HL Deb 17 June 1999 vol 602 cc412-4

3.18 p.m.

Lord Ellenborough asked Her Majesty's Government:

Whether they propose to restrict the voting rights of Members of Parliament for Scottish constituencies in the Westminster Parliament in relation to matters affecting England.

The Minister of State, Home Office (Lord Williams of Mostyn)

No, my Lords. Members of Parliament representing Scottish constituencies will continue to enjoy their current voting rights.

Lord Ellenborough

My Lords, I can hardly thank the Minister for that Answer. Are the Government not concerned that the recent, somewhat lengthy and voluble report, with the grandiose title, Procedural Consequences of Devolution, totally ignored what has now become known as the "English Question" and produced absolutely no proposals to allow English MPs to vote on English matters? Cannot the Government by now wake up and realise the potential dangers to the United Kingdom? Burying their heads in the devolution sand causes resentment to the English and undermines England's very identity as a nation, not least with the Government's insulting proposals to fragment England into artificial regions.

Lord Williams of Mostyn

My Lords, English MI's will of course continue to be able to vote on English matters. The devolution agenda in no way attacks, impugns or derogates from the English identity. Indeed, it may assist the pride that Scots people rightly have in their national identity and undoubtedly is likely to do so in Wales. This is part of a constitutional change which I believe, as it develops, will have increasing support in every part of the United Kingdom.

Lord Cope of Berkeley

My Lords, with regard to constitutional change, I see from Hansard that some Answers to Questions in Parliament are now being refused on the ground that they cover matters devolved to Scotland, in spite of the fact that this Parliament remains ultimately responsible and the Government are apparently going to propose legislation to this Parliament covering some matters otherwise devolved to Scotland. On what criteria, therefore, are Ministers refusing to answer Questions?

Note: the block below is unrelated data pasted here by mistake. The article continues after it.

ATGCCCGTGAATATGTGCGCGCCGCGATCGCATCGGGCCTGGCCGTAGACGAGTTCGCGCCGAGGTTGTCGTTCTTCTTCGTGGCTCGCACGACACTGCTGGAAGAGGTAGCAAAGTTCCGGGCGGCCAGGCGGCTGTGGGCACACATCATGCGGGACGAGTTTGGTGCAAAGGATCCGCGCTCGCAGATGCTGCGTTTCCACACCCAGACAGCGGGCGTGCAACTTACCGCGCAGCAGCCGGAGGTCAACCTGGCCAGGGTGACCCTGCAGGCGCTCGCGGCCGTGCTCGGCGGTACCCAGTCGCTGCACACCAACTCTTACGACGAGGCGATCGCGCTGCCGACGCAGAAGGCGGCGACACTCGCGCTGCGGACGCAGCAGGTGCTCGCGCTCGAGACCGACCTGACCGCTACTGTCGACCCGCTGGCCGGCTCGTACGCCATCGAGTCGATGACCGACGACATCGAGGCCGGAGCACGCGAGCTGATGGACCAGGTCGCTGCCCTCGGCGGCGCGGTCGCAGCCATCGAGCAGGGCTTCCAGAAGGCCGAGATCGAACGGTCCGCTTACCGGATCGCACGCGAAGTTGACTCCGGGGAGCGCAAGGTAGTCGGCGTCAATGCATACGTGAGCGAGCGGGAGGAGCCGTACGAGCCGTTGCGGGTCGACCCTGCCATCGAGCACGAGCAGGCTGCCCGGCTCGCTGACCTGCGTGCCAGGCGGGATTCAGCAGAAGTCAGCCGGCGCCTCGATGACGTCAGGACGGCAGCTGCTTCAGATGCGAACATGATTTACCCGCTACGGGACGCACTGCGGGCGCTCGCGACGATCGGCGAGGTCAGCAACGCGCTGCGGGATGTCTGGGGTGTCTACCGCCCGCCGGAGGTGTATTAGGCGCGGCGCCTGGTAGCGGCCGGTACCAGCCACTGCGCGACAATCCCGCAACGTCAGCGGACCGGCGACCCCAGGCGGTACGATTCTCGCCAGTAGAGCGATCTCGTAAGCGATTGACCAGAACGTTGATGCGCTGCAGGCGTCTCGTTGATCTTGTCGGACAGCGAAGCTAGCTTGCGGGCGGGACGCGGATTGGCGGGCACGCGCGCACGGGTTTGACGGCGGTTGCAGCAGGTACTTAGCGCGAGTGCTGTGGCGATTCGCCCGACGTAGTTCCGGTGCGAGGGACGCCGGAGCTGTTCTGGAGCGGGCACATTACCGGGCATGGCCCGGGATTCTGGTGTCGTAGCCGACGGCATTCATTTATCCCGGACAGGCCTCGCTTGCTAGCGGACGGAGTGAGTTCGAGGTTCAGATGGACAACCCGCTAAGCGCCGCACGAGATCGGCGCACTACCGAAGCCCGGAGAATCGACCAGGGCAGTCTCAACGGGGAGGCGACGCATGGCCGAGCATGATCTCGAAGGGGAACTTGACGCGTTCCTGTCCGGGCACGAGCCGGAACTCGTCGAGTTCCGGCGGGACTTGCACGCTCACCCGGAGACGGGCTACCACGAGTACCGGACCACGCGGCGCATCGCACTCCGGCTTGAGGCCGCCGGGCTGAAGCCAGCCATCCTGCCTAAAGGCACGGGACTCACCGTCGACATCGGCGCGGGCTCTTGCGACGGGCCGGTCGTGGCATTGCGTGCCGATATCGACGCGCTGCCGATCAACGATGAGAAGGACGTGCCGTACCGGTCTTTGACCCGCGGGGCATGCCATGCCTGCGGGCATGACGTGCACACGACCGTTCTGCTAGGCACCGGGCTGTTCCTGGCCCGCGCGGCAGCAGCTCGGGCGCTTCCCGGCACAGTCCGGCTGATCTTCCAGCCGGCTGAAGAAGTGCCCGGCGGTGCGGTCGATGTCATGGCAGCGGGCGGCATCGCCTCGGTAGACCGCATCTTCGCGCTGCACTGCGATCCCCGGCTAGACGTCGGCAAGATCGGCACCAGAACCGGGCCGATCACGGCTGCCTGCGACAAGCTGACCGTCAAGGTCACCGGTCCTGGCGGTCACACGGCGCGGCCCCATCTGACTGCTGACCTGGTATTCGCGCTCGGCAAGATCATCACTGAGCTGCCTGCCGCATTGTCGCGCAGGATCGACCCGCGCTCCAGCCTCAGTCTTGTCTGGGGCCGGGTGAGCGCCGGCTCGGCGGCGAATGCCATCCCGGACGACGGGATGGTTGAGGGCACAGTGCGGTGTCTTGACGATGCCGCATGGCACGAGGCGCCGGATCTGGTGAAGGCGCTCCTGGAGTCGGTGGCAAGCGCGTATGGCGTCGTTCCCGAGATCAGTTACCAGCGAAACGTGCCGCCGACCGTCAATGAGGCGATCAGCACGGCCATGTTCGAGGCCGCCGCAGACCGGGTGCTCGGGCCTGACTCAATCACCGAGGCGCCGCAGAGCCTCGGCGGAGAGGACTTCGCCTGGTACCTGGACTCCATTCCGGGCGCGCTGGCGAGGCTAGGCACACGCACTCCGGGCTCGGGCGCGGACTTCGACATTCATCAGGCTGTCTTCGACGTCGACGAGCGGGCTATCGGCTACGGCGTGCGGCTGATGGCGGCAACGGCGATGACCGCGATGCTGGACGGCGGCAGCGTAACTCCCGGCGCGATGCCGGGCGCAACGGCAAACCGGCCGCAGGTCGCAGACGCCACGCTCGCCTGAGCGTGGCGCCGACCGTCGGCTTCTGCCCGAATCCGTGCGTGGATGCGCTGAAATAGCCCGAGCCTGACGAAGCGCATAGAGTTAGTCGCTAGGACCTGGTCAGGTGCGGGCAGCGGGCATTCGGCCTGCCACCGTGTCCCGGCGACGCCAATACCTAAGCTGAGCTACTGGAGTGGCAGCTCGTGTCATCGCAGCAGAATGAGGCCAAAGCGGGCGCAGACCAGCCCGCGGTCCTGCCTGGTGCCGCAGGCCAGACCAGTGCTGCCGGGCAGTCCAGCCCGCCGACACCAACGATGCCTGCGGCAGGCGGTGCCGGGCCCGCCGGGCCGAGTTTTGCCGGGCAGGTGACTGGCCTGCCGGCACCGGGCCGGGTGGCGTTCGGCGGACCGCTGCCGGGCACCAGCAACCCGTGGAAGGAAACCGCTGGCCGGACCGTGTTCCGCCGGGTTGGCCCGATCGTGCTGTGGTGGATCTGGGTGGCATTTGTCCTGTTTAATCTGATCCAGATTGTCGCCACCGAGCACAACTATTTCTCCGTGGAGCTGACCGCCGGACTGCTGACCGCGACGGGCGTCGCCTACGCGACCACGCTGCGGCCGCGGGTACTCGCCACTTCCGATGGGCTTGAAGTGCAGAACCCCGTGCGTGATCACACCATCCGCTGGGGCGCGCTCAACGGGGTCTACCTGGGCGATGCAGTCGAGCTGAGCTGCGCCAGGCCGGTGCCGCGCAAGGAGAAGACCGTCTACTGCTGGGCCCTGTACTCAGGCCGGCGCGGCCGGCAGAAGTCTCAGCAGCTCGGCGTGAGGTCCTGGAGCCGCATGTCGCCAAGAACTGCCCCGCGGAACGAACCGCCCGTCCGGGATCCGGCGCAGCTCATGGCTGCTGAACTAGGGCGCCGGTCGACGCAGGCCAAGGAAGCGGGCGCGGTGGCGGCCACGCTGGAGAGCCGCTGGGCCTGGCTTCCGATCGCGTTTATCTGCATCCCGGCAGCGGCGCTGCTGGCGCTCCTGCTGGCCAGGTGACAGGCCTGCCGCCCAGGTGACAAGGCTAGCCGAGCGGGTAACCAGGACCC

Lord Williams of Mostyn

My Lords, I am not sure it is Ministers who decide to refuse; I believe it is a question for the House authorities as to whether the Questions are appropriately put. If I am wrong about that, the principle is perfectly well established that matters which have been devolved by the decision of this House as well as by the decision of another place. either in the context of Wales or of England, are properly to be answered by Ministers in the Scottish Parliament, in due time the Northern Ireland Assembly, or the Assembly in Cardiff.

Lord Monkswell

My Lords, is my noble friend aware of any case of Conservative Peers, during the existence of the Stormont Parliament, complaining about Members of Parliament from Northern Ireland voting on English affairs?

Lord Williams of Mostyn

My Lords, I am not aware of any such complaint. None has ever been drawn to my attention. I believe it was my noble friend Lord Sewel who said that the answer to the West Lothian question might be similar to that given to the West Belfast question, to which my noble friend Lord Monkswell is referring.

Lord Monson